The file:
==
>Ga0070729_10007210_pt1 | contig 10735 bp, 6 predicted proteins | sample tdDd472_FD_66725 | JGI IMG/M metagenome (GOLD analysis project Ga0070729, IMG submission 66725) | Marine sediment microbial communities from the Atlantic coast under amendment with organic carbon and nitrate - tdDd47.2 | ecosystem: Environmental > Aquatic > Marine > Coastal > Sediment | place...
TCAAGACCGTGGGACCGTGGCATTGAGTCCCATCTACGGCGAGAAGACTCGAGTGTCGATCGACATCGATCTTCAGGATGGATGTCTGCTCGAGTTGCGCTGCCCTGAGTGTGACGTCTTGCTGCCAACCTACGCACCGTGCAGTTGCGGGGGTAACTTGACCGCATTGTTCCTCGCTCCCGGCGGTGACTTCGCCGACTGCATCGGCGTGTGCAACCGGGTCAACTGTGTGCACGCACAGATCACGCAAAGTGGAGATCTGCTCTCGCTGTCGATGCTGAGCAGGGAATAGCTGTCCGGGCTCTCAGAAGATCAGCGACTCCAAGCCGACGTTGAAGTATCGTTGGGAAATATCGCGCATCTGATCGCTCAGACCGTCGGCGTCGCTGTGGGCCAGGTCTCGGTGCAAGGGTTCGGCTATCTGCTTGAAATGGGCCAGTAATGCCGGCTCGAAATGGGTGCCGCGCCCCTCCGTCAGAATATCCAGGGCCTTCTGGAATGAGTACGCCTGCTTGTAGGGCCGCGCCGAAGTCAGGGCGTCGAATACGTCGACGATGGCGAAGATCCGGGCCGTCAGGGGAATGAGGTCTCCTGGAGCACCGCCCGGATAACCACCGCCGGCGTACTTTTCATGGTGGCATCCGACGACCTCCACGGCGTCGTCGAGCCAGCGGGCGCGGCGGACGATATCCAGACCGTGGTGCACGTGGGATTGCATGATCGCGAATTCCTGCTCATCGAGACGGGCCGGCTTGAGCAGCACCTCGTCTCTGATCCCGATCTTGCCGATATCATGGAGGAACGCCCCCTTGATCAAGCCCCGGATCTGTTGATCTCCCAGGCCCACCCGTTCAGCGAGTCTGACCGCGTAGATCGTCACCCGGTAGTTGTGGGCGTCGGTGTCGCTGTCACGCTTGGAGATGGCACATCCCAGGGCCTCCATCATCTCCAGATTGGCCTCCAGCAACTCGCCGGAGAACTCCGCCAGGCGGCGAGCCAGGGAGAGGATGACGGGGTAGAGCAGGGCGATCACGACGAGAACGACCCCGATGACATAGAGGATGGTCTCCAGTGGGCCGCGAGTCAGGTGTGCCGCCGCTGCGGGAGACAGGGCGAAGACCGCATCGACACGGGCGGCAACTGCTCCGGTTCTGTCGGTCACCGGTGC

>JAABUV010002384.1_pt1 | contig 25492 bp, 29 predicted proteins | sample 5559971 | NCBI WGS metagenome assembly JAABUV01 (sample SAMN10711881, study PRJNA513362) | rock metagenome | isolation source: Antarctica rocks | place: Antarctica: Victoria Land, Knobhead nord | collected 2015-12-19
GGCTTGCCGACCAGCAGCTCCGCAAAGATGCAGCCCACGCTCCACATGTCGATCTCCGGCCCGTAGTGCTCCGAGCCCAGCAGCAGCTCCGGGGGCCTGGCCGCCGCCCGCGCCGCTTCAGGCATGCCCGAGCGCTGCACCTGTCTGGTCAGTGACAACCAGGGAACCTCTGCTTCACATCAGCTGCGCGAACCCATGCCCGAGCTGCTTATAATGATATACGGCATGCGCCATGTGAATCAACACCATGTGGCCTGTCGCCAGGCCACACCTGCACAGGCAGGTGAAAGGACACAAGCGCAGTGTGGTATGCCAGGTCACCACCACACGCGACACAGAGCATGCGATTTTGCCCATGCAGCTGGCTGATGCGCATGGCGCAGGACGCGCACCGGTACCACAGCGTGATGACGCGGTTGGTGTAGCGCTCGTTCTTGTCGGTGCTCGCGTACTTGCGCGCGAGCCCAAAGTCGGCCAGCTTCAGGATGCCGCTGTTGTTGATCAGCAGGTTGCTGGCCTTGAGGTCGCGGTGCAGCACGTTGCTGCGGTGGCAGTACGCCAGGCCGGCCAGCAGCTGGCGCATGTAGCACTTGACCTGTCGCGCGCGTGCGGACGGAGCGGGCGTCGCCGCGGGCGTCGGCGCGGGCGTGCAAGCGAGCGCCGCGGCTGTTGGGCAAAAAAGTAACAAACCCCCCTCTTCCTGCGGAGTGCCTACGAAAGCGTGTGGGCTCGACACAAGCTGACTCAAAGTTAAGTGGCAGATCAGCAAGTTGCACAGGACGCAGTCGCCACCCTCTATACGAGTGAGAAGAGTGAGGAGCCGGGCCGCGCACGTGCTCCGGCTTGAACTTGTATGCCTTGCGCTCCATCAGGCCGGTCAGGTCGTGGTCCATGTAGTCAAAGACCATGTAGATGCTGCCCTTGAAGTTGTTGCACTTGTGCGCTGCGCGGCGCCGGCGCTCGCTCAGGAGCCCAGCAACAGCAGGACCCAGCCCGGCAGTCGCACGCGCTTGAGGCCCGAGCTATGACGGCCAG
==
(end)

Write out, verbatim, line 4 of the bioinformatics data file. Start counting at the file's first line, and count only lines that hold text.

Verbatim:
GGCTTGCCGACCAGCAGCTCCGCAAAGATGCAGCCCACGCTCCACATGTCGATCTCCGGCCCGTAGTGCTCCGAGCCCAGCAGCAGCTCCGGGGGCCTGGCCGCCGCCCGCGCCGCTTCAGGCATGCCCGAGCGCTGCACCTGTCTGGTCAGTGACAACCAGGGAACCTCTGCTTCACATCAGCTGCGCGAACCCATGCCCGAGCTGCTTATAATGATATACGGCATGCGCCATGTGAATCAACACCATGTGGCCTGTCGCCAGGCCACACCTGCACAGGCAGGTGAAAGGACACAAGCGCAGTGTGGTATGCCAGGTCACCACCACACGCGACACAGAGCATGCGATTTTGCCCATGCAGCTGGCTGATGCGCATGGCGCAGGACGCGCACCGGTACCACAGCGTGATGACGCGGTTGGTGTAGCGCTCGTTCTTGTCGGTGCTCGCGTACTTGCGCGCGAGCCCAAAGTCGGCCAGCTTCAGGATGCCGCTGTTGTTGATCAGCAGGTTGCTGGCCTTGAGGTCGCGGTGCAGCACGTTGCTGCGGTGGCAGTACGCCAGGCCGGCCAGCAGCTGGCGCATGTAGCACTTGACCTGTCGCGCGCGTGCGGACGGAGCGGGCGTCGCCGCGGGCGTCGGCGCGGGCGTGCAAGCGAGCGCCGCGGCTGTTGGGCAAAAAAGTAACAAACCCCCCTCTTCCTGCGGAGTGCCTACGAAAGCGTGTGGGCTCGACACAAGCTGACTCAAAGTTAAGTGGCAGATCAGCAAGTTGCACAGGACGCAGTCGCCACCCTCTATACGAGTGAGAAGAGTGAGGAGCCGGGCCGCGCACGTGCTCCGGCTTGAACTTGTATGCCTTGCGCTCCATCAGGCCGGTCAGGTCGTGGTCCATGTAGTCAAAGACCATGTAGATGCTGCCCTTGAAGTTGTTGCACTTGTGCGCTGCGCGGCGCCGGCGCTCGCTCAGGAGCCCAGCAACAGCAGGACCCAGCCCGGCAGTCGCACGCGCTTGAGGCCCGAGCTATGACGGCCAG